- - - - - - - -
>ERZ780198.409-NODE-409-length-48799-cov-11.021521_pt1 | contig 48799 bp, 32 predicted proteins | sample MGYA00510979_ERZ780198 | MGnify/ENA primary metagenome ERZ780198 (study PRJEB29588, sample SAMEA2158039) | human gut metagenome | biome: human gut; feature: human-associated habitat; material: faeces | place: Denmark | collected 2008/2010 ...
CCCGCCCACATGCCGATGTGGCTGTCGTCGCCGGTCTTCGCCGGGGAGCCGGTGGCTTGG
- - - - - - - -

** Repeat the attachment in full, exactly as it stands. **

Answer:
>ERZ780198.409-NODE-409-length-48799-cov-11.021521_pt1 | contig 48799 bp, 32 predicted proteins | sample MGYA00510979_ERZ780198 | MGnify/ENA primary metagenome ERZ780198 (study PRJEB29588, sample SAMEA2158039) | human gut metagenome | biome: human gut; feature: human-associated habitat; material: faeces | place: Denmark | collected 2008/2010 ...
CCCGCCCACATGCCGATGTGGCTGTCGTCGCCGGTCTTCGCCGGGGAGCCGGTGGCTTGG